Robert Smigielski January 19, 2012 at 08:01 PM
Also to Mr/Mrs "I Am Knowledge" black bear makes a great rug and IS ACTUALLY EATEN. The animal is similar in taste to pork and plenty of wild game cook books have recipes for preparing and serving black bear for the table. So you now have an opportunity to know even more about hunting. Rob
Lenny January 20, 2012 at 01:04 AM
I think a person's viewpoints resemble a lump of clay. When they are young, their viewpoints are molded easily, possibly changing many times in their young years. As a person gets older, their opinions on issues solidify based on their experiences-just like the way clay hardens. Eventually you reach a point where you are quite set in your ways, and just like a solid dried piece of clay, there isn't much you can do to change it. I have seen my viewpoints change over the course of my life. When I was a teenager (early 90's), I was quite liberal on most issues. As I reached my 20's, my views started moving to the right, most notably when it comes to gay issues and abortion. When I found out that a few people I know had some negative experiences with homosexuality, and seeing the things you never hear about in the media, it really opened my eyes to the dark side of it. As for abortion, I just kinda sat on the fence until my son was born. Once that happened, I became what I would term "Pro-Child". I still hold a couple of liberal stands, such as on the environment, but my pendulum has swung to the right and has stayed there for a good number of years.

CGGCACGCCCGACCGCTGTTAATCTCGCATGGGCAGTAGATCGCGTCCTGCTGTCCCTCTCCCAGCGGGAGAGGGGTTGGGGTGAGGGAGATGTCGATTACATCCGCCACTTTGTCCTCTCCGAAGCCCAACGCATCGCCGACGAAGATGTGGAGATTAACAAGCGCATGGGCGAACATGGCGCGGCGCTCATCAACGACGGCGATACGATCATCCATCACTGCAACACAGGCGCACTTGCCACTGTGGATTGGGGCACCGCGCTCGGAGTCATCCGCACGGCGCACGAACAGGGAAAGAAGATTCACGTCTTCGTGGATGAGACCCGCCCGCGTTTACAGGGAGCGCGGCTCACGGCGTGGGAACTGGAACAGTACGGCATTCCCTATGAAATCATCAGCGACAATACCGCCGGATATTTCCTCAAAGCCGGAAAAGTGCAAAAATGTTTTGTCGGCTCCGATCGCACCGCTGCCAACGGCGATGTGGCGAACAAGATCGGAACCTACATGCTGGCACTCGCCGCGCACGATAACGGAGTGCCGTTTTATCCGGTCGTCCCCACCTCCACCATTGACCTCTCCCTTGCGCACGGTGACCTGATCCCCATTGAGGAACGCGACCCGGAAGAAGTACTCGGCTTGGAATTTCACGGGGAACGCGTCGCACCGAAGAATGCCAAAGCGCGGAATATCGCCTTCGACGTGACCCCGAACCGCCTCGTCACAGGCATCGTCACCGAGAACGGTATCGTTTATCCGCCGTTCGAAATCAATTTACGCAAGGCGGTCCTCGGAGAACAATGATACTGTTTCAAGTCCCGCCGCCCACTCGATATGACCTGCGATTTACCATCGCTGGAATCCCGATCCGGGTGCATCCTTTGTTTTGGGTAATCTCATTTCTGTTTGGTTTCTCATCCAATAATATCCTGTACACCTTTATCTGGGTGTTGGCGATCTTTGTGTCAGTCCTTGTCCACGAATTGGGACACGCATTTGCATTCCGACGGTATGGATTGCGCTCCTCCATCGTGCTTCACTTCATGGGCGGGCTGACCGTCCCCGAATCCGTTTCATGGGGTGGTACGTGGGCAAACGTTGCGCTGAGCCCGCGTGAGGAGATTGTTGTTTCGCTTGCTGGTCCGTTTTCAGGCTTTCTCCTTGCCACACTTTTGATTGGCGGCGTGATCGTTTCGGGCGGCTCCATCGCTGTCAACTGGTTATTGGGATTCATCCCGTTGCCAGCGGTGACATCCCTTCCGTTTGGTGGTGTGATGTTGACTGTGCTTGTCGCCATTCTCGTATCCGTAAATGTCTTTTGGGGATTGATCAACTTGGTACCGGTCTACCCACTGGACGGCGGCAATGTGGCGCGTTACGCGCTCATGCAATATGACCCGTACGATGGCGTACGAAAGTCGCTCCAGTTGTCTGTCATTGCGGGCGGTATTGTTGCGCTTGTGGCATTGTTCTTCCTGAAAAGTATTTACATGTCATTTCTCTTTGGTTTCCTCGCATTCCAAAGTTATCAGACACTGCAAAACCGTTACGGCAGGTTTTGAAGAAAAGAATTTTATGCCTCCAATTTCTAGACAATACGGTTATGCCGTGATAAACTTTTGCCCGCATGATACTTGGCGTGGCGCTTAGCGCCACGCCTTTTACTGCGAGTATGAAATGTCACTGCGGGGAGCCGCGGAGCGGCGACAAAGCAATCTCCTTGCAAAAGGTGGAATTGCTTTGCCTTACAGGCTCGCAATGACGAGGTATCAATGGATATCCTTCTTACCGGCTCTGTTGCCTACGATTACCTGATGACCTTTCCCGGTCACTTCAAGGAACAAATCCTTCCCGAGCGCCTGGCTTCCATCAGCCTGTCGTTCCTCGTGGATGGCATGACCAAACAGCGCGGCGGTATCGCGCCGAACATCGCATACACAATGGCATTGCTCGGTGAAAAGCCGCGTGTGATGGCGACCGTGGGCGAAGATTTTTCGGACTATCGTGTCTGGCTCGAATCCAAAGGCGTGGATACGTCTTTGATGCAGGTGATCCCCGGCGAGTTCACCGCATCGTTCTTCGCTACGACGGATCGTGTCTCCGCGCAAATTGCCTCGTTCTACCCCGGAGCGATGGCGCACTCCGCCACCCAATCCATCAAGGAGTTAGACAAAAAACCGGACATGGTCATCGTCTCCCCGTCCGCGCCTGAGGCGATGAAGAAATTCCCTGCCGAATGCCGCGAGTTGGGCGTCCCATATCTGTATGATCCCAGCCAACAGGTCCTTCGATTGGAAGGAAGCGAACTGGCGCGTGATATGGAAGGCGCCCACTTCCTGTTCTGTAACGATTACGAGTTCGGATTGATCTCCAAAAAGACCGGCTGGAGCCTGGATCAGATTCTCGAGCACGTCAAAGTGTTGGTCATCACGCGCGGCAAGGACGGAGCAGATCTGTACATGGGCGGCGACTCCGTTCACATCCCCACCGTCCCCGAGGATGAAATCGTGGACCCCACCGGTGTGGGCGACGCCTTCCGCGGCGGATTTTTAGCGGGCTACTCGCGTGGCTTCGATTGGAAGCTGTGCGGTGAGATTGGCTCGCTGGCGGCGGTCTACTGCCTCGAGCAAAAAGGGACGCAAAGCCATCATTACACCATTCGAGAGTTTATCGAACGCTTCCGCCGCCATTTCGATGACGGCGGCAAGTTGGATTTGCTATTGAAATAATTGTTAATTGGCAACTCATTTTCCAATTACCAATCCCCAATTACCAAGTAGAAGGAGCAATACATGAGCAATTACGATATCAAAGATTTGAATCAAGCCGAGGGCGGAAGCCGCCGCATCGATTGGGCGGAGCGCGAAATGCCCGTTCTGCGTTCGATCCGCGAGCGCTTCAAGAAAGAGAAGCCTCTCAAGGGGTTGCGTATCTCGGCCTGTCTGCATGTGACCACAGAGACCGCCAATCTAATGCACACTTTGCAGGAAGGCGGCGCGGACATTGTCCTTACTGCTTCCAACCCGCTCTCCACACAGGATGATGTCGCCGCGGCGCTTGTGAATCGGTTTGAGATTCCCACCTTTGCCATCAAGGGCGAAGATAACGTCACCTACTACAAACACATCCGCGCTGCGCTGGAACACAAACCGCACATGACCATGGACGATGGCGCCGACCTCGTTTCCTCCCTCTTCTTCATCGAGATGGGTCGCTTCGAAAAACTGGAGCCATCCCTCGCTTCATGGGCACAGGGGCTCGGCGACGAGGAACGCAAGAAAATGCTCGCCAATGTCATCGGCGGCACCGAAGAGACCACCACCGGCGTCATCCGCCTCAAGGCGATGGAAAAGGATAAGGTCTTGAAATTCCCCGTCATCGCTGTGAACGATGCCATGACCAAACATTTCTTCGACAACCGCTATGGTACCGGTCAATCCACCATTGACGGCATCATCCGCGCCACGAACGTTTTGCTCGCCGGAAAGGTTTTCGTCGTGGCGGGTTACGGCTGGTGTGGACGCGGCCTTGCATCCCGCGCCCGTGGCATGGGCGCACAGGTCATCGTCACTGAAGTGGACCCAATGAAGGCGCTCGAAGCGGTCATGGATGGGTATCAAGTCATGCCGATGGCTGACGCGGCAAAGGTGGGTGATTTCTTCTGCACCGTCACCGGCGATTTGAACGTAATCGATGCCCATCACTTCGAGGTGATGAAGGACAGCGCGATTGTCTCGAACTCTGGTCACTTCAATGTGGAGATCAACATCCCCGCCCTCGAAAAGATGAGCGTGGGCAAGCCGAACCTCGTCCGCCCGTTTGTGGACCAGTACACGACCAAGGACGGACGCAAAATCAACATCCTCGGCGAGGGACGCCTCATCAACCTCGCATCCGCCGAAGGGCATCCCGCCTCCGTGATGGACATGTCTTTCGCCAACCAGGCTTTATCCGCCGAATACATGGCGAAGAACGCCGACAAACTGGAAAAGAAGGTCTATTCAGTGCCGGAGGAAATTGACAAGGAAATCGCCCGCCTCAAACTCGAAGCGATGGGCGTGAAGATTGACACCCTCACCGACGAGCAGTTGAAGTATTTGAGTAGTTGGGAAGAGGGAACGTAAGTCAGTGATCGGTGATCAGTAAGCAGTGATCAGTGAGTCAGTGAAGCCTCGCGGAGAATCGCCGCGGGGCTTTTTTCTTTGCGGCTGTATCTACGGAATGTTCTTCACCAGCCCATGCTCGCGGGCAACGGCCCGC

Mark Jamison January 20, 2012 at 02:30 PM
Seriously ?
Margie Peterson January 20, 2012 at 04:00 PM
Thank you, Jaded1, for the kind words and to everybody who took the time to comment. Walt, as far as comments go, I think some of these are very much to the point. But I agree that isn't always the case. Years ago I wrote a column that discussed some parenting issue and made the mistake of using the cliche "Everything else is basket weaving." I found out in no time how many basket weavers I had ticked off. More recently in a column on the PSSAs, I was essentially called an elitist by one commenter and a champion of mediocrity by another for the same column. It comes with the territory.